return /* ... */;
}

Config files[edit]

This is a shortcut for the common case of generating JSON that exports one or more MediaWiki configuration variables. The below defines virtual file whose contents are {"LegalTitleChars": "...", "IllegalFileChars": "..."}:

[
	'name' => 'blah.json',
	'config' => [ 'LegalTitleChars', 'IllegalFileChars' ]
]

Note that this syntax uses config setting names as understood by Config::get() (e.g. 'LegalTitleChars'), which are without the wg prefix that global variables use (e.g. 'wgLegalTitleChars').

You can also use aliases to export configuration variables under different names:

[
	'name' => 'blah.json',
	'config' => [ 'naughtyChars' => 'IllegalFileChars' ]
]

will result in {"naughtyChars": "value of $wgIllegalFileChars"}.

If you need to do more advanced manipulation of config variables, use a callback as described above. In the callback, you can use e.g. $config->get( 'IllegalFileChars' ) to get the value of a config setting.

Base path[edit]

Most package modules set 'localBasePath' to the common directory prefix of the files. This is done for convenience (not having to write resources/src/whatever/ over and over), and to make dynamic files easier to deal with. Without a base path, a dynamic file called config.json would have to be accessed using require( '../../../config.json' ), or it would have to be named resources/src/whatever/config.json so it could be accessed using require( './config.json' ). With a base path, you get the best of both worlds.

Note that, if you set localBasePath, you will also have to set remoteBasePath (for core) or remoteExtPath (for extensions) to match.

Incompatibility with 'scripts'[edit]

If a module uses the 'packageFiles' property, it cannot use the 'scripts' property. Defining a module that uses both properties will throw an exception.

Package modules are also incompatible with 'languageScripts' and 'skinScripts'. Defining these properties won't throw an exception, but they will be ignored. A way of defining language/skin-specific script files for package modules has not yet been developed (and this blocks porting ResourceLoaderLanguageDataModule).

Example uses in real code[edit]

Basic example/illustration[edit]

Module definition (core)[edit]

In Resources.php:

    'mything' => [
        // Make all paths relative to resources/src/mything
        'localBasePath' => "$IP/resources/src/mything",
        'remoteBasePath' => "$wgResourceBasePath/resources/src/mything",
        'packageFiles' => [
            'init.js', // Main file because it's listed first
            'thinglib/index.js',
            'thinglib/formatter.js',
            [ 'name' => 'config.json', 'config' => [ 'UseLongThingFormat' ] ],
            [ 'name' => 'data.json', 'callback' => function ( ResourceLoaderContext $context, Config $config, array $callbackParams ) {
                $language = Language::factory( $context->getLanguage() );
                return [
                    'monthNames' => $language->getMonthNamesArray();
                ];
            } ],
        ],
    ],

Module definition (extension)[edit]

In extension.json:

    "mything": {
        "localBasePath": "modules/mything",
        "remoteExtPath": "MyExtension/modules/mything",
        "packageFiles": [
            "init.js",
            "thinglib/index.js",
            "thinglib/formatter.js",
            {
                "name": "config.json", 
                "config": [ "UseLongThingFormat" ]
            },
            {
                "name": "data.json",
                "callback": "MyExtensionHooks::getMyThingData",
                "callbackParam": { "key1": "value1", "key2": "value2" }
            }
        ]
    }

In MyExtensionHooks.php:

class MyExtensionHooks {
    // ...
    public static function getMyThingData( ResourceLoaderContext $context, Config $config, array $callbackParams ) {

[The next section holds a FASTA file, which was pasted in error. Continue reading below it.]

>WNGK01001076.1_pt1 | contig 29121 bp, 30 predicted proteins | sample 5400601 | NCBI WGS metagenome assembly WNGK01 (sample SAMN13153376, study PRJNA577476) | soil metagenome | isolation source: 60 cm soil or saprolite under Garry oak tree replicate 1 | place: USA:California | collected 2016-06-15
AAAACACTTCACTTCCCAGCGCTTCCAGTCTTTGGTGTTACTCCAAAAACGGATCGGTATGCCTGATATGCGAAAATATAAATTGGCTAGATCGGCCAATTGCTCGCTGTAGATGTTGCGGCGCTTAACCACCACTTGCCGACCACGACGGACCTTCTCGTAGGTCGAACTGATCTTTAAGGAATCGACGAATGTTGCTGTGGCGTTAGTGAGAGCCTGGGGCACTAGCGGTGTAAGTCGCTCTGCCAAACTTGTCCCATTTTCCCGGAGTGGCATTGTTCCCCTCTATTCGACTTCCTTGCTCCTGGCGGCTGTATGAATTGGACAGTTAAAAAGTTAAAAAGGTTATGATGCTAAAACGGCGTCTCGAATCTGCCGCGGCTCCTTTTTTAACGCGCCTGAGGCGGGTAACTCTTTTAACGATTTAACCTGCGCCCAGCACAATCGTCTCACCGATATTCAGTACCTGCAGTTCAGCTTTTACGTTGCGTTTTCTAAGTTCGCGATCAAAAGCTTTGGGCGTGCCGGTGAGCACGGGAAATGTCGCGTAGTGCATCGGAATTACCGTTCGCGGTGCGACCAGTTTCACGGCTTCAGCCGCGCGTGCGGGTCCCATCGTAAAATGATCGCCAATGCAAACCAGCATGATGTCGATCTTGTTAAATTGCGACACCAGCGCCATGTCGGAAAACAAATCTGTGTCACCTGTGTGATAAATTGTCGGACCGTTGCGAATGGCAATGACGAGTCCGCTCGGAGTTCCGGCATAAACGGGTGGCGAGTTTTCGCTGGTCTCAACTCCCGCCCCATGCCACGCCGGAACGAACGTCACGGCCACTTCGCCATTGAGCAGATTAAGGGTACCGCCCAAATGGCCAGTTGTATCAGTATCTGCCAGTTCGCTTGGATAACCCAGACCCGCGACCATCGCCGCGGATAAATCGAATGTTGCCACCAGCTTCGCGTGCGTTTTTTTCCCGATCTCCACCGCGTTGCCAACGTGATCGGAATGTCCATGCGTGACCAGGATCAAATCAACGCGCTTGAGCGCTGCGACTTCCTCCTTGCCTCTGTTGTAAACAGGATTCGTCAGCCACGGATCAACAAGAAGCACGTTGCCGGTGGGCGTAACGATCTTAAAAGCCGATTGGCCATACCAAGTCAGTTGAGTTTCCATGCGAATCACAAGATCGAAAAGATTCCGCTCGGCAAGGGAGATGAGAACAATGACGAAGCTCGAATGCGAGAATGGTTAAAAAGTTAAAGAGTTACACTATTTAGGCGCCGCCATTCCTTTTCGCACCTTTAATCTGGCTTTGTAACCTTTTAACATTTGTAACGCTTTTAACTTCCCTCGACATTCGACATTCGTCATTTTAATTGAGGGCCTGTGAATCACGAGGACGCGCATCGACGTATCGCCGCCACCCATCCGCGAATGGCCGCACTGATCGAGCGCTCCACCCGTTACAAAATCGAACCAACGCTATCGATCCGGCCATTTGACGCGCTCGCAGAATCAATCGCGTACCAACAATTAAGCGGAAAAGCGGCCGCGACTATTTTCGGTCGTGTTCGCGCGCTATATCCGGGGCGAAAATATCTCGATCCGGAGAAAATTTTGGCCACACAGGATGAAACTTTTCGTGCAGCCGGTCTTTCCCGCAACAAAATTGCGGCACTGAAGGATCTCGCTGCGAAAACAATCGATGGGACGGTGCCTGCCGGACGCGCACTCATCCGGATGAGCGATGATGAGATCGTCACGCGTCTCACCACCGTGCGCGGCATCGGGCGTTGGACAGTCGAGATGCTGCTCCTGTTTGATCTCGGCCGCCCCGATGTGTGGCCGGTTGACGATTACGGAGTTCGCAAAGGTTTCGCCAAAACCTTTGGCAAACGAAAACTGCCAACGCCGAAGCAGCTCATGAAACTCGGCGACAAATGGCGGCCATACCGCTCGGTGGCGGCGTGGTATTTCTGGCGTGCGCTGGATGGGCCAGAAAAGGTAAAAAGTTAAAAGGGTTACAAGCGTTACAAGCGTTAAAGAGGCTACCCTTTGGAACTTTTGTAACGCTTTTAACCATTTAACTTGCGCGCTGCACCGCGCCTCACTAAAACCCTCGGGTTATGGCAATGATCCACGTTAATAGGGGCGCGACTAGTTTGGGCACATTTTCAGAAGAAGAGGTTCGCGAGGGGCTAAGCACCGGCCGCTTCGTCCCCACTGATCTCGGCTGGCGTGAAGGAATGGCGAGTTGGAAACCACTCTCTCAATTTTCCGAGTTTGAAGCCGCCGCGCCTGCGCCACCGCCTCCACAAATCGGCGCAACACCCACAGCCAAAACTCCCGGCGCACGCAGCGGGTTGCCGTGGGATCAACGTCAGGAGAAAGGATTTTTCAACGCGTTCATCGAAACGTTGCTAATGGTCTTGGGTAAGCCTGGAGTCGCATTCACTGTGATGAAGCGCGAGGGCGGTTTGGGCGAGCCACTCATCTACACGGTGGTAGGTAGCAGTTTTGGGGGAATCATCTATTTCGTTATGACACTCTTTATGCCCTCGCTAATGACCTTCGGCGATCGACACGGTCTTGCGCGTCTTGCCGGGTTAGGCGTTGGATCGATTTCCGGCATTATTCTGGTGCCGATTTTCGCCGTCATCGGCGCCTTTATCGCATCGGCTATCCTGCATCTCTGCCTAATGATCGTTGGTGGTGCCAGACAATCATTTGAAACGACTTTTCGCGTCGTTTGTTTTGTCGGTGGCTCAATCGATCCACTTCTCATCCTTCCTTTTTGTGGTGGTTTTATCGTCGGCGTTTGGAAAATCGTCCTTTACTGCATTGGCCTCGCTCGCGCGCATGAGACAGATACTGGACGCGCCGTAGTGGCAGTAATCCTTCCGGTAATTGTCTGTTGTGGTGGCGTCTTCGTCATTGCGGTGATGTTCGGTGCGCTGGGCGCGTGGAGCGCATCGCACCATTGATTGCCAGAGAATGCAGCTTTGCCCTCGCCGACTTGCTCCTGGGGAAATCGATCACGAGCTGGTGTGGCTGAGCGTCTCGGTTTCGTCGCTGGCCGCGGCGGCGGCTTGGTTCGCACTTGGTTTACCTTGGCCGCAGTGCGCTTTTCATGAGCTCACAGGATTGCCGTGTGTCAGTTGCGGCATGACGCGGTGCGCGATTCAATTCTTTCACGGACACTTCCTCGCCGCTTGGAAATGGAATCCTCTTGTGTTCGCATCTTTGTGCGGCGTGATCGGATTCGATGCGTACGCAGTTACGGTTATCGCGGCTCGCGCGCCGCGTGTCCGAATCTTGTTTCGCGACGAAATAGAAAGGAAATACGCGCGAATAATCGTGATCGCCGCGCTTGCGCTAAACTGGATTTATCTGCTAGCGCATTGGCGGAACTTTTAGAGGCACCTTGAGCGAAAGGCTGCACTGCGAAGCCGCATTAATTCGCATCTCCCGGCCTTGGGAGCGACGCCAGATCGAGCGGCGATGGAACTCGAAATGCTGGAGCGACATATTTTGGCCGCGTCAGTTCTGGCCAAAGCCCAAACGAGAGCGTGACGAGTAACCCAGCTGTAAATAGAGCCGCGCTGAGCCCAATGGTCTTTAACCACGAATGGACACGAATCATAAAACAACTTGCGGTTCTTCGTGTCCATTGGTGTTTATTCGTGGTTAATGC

$language = Language::factory( $context->getLanguage() );
        return [
            'monthNames' => $language->getMonthNamesArray();
        ];
    }
}

JavaScript[edit]

In init.js:

var thinglib = require( './thinglib/index.js' ),
    monthNames = require( './data.json' ).monthNames,
    config = require( './config.json' ),
    formatter = new thinglib.Formatter( { months: monthNames } );

if ( config.UseLongThingFormat ) {
    formatter.format( /* something */ );
} else {
    // do something else
}

In thinglib/index.js:

var thinglib = {
    Formatter: require( './formatter.js' ) // note this path is relative to the file we're in
    /* otherthing: require( './otherthing.js' ) */
    /* etc */
};

module.exports = thinglib;

In thinglib/formatter.js:

function Formatter( config ) {
    // ...
}

Formatter.prototype.format = function ( /* ... */ ) {
    // ...
};

module.exports = Formatter;

Debugging[edit]

In debug mode (?debug=true), traditional modules load each of their files in a separate request. This feature is partly unavailable to package modules. In debug mode, a package module is still loaded in its own request and without minification, but the files within the same module are bundled together in one request. If you're having trouble finding a file or a piece of code using your browser's developer tools (for example, to place a breakpoint somewhere), you can use the following hack.

Suppose you're trying to find the file named thinglib/formatter.js in the module named mything from the example above, and want to place a breakpoint in it. You can do that as follows:

  1. In your browser console, run mw.loader.moduleRegistry['mything'].script.files['thinglib/formatter.js']. This will print something like f(require,module){...} (in Chrome) or function js() (in Firefox).
  2. In Chrome, this will print something like f(require,module){...}; click on this text. In Firefox, this will print function js() followed by an arrow pointing up and to the right to three horizontal lines; click this icon.
  3. This will take you to the "Scripts" panel . If you see minified code, click the "pretty print" button (at the bottom left of the code pane, the icon looks like {}).
  4. In Chrome, you will now be looking at a line of code highlighted in yellow that looks like "thinglib/formatter.js": function(require,module) {. The code of thinglib/formatter.js begins below this line. In Firefox, you won't be taken to this place automatically, you'll have to search for thinglib/formatter.js':to find it[2].

You can also access the exports of a file (i.e. the value it assigns to module.exports and returned by require('./formatter.js')) by running mw.loader.moduleRegistry['mything'].packageExports['thinglib/formatter.js'] in the console. Often this is a function or an object containing functions, which you can then access using steps 2-4 above.

See also[edit]

Footnotes[edit]

  1. Note that vars that depend on the request context (e.g. the user or the page title) can't be moved to a package module. They can only be exported with OutputPage::addJsConfigVars().
  2. Note that Firefox's pretty printer changes double quotes (") to single quotes ('), so you will have to search for thinglib/formatter.js': with a single quote, even though there's a double quote in the original code generated by ResourceLoader.